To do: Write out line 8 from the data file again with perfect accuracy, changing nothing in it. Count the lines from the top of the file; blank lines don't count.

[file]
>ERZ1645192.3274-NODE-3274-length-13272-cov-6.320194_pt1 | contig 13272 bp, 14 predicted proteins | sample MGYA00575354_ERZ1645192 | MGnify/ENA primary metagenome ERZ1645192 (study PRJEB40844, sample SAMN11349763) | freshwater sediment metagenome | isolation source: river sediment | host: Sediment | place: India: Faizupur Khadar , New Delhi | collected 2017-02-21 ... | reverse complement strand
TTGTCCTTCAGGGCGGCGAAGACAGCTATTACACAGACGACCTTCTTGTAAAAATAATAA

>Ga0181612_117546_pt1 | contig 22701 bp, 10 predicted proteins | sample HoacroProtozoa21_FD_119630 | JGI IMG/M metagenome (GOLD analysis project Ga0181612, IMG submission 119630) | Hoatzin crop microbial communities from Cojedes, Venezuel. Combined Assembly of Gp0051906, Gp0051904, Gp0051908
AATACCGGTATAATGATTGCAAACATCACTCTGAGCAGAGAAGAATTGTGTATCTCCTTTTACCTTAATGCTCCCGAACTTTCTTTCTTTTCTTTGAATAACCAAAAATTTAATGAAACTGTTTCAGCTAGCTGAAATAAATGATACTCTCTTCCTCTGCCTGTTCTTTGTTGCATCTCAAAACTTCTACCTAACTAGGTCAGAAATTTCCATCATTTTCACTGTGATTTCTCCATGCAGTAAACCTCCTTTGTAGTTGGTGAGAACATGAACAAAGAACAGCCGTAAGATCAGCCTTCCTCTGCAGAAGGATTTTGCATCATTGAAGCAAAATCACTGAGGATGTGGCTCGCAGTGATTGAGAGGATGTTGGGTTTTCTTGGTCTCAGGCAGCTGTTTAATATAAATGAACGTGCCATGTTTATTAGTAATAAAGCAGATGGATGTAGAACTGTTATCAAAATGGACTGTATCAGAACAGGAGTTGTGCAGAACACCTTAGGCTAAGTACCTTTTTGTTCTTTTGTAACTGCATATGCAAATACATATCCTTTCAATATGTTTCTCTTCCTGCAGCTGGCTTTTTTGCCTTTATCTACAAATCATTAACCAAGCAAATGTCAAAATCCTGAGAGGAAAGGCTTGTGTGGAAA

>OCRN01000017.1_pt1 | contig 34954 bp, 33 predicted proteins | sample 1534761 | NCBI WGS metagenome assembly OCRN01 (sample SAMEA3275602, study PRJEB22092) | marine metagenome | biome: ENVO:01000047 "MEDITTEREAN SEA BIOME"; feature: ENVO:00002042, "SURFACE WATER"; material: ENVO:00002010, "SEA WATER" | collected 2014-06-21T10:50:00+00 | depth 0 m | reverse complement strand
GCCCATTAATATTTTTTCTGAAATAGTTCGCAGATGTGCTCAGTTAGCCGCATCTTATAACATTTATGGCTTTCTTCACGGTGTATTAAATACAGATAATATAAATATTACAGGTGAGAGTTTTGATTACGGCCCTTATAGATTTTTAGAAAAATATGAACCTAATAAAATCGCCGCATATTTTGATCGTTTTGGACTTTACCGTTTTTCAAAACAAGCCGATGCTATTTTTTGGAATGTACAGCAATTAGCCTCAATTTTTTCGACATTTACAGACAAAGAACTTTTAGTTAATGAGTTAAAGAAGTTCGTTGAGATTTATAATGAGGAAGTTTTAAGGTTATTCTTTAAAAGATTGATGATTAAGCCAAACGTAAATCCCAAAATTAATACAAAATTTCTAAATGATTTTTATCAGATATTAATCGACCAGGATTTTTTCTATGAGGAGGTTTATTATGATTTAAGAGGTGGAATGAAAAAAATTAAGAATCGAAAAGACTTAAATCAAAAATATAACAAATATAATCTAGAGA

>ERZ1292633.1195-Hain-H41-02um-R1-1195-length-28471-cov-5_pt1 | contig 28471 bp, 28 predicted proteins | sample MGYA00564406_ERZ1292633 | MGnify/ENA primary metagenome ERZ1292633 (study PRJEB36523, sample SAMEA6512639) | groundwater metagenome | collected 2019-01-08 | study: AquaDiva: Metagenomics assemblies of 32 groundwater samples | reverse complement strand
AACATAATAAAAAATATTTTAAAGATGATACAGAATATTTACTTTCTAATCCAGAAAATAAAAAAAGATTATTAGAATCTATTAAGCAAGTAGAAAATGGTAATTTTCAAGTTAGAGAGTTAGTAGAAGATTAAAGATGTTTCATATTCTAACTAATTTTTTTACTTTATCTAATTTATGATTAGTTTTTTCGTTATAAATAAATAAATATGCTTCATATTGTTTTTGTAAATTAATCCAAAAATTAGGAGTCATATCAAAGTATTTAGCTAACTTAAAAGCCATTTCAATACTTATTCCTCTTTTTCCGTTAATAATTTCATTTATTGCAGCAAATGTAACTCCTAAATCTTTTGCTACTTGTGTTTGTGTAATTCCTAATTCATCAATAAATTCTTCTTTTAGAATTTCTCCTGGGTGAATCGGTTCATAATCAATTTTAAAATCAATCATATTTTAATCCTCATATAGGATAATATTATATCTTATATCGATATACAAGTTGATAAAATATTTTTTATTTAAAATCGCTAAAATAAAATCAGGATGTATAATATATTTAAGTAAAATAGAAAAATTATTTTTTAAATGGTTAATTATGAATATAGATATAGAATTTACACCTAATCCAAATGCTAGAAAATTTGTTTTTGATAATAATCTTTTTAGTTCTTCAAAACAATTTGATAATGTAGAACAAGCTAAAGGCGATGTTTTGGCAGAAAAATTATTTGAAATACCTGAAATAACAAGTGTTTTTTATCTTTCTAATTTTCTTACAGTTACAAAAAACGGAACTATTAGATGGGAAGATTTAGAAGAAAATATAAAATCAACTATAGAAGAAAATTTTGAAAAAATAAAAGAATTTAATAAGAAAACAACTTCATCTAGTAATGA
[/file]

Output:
AACATAATAAAAAATATTTTAAAGATGATACAGAATATTTACTTTCTAATCCAGAAAATAAAAAAAGATTATTAGAATCTATTAAGCAAGTAGAAAATGGTAATTTTCAAGTTAGAGAGTTAGTAGAAGATTAAAGATGTTTCATATTCTAACTAATTTTTTTACTTTATCTAATTTATGATTAGTTTTTTCGTTATAAATAAATAAATATGCTTCATATTGTTTTTGTAAATTAATCCAAAAATTAGGAGTCATATCAAAGTATTTAGCTAACTTAAAAGCCATTTCAATACTTATTCCTCTTTTTCCGTTAATAATTTCATTTATTGCAGCAAATGTAACTCCTAAATCTTTTGCTACTTGTGTTTGTGTAATTCCTAATTCATCAATAAATTCTTCTTTTAGAATTTCTCCTGGGTGAATCGGTTCATAATCAATTTTAAAATCAATCATATTTTAATCCTCATATAGGATAATATTATATCTTATATCGATATACAAGTTGATAAAATATTTTTTATTTAAAATCGCTAAAATAAAATCAGGATGTATAATATATTTAAGTAAAATAGAAAAATTATTTTTTAAATGGTTAATTATGAATATAGATATAGAATTTACACCTAATCCAAATGCTAGAAAATTTGTTTTTGATAATAATCTTTTTAGTTCTTCAAAACAATTTGATAATGTAGAACAAGCTAAAGGCGATGTTTTGGCAGAAAAATTATTTGAAATACCTGAAATAACAAGTGTTTTTTATCTTTCTAATTTTCTTACAGTTACAAAAAACGGAACTATTAGATGGGAAGATTTAGAAGAAAATATAAAATCAACTATAGAAGAAAATTTTGAAAAAATAAAAGAATTTAATAAGAAAACAACTTCATCTAGTAATGA